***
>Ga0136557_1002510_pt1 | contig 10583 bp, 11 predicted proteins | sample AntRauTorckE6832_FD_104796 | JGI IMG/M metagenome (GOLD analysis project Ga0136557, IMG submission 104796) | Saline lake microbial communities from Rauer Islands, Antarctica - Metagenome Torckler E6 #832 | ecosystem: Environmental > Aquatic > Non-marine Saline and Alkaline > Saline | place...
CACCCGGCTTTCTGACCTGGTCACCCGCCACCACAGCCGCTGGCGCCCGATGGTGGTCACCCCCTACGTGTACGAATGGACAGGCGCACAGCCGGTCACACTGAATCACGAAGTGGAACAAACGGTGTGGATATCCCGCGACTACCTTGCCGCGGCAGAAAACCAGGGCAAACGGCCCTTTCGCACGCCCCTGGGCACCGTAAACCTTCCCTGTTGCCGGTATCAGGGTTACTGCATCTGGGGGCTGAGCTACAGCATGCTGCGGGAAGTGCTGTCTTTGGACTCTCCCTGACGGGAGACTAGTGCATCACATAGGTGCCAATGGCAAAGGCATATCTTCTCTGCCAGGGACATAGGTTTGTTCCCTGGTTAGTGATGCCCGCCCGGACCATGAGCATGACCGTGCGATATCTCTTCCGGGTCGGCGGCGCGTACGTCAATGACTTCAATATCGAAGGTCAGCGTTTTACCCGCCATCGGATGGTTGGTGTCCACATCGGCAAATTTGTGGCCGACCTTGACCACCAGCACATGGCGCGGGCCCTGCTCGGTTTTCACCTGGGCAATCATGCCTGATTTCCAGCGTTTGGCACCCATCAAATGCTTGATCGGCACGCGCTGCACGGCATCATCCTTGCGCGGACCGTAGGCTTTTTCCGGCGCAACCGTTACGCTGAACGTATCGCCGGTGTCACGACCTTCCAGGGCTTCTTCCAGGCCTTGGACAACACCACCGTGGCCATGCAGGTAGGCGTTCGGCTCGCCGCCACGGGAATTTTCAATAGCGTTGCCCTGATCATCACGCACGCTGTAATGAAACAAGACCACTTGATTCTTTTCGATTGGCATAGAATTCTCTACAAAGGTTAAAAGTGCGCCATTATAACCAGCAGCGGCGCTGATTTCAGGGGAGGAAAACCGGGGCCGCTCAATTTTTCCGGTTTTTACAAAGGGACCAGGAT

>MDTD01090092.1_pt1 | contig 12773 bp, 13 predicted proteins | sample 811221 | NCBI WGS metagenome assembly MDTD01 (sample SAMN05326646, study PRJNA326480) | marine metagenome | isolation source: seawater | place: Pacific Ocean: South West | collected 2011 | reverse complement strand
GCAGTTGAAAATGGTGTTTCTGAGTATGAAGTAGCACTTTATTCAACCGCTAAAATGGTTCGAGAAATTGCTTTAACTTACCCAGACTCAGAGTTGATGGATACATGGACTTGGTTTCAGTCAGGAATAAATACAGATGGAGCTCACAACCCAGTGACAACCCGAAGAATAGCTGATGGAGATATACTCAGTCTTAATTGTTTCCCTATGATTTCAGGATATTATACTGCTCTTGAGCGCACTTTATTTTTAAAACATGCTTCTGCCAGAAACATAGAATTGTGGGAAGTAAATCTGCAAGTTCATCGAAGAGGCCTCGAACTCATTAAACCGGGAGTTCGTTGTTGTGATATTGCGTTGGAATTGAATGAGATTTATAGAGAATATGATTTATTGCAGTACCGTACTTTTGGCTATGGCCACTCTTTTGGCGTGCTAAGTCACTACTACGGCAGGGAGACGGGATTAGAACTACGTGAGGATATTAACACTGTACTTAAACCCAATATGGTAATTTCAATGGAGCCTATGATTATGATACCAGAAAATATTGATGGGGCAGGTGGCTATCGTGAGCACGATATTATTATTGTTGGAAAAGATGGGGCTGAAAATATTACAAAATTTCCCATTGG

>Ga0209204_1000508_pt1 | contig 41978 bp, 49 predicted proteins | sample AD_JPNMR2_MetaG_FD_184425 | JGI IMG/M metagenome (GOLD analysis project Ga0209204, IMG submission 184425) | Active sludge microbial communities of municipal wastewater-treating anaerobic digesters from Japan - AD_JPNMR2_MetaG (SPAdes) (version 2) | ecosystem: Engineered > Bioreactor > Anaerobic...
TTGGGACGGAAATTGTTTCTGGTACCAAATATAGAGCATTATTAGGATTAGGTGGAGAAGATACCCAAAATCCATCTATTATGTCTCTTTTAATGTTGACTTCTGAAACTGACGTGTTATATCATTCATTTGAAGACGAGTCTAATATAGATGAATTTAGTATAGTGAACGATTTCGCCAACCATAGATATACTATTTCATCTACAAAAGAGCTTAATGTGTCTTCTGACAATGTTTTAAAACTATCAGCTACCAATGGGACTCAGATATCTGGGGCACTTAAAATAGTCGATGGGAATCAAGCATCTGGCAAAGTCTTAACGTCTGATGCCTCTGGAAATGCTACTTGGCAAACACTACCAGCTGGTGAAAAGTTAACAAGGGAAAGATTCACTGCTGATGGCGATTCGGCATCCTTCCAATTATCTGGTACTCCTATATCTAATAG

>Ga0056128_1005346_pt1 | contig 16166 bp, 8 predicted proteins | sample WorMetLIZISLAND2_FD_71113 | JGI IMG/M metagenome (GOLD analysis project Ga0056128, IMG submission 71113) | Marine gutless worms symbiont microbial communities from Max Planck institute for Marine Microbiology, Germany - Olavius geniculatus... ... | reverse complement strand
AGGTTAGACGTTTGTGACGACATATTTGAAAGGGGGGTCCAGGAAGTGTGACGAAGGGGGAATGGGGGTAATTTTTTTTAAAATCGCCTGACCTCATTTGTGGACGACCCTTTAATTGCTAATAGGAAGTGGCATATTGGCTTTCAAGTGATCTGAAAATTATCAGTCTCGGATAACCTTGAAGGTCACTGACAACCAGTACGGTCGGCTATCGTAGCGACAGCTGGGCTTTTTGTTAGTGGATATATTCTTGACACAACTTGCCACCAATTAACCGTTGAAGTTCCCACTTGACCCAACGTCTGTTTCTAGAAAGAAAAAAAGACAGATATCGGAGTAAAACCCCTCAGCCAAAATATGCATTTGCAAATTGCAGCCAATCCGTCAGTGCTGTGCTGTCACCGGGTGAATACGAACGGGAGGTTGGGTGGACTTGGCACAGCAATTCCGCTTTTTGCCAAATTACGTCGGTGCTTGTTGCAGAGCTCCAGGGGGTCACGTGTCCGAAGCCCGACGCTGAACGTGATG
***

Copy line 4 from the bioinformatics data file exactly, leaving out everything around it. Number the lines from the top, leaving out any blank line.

GCAGTTGAAAATGGTGTTTCTGAGTATGAAGTAGCACTTTATTCAACCGCTAAAATGGTTCGAGAAATTGCTTTAACTTACCCAGACTCAGAGTTGATGGATACATGGACTTGGTTTCAGTCAGGAATAAATACAGATGGAGCTCACAACCCAGTGACAACCCGAAGAATAGCTGATGGAGATATACTCAGTCTTAATTGTTTCCCTATGATTTCAGGATATTATACTGCTCTTGAGCGCACTTTATTTTTAAAACATGCTTCTGCCAGAAACATAGAATTGTGGGAAGTAAATCTGCAAGTTCATCGAAGAGGCCTCGAACTCATTAAACCGGGAGTTCGTTGTTGTGATATTGCGTTGGAATTGAATGAGATTTATAGAGAATATGATTTATTGCAGTACCGTACTTTTGGCTATGGCCACTCTTTTGGCGTGCTAAGTCACTACTACGGCAGGGAGACGGGATTAGAACTACGTGAGGATATTAACACTGTACTTAAACCCAATATGGTAATTTCAATGGAGCCTATGATTATGATACCAGAAAATATTGATGGGGCAGGTGGCTATCGTGAGCACGATATTATTATTGTTGGAAAAGATGGGGCTGAAAATATTACAAAATTTCCCATTGG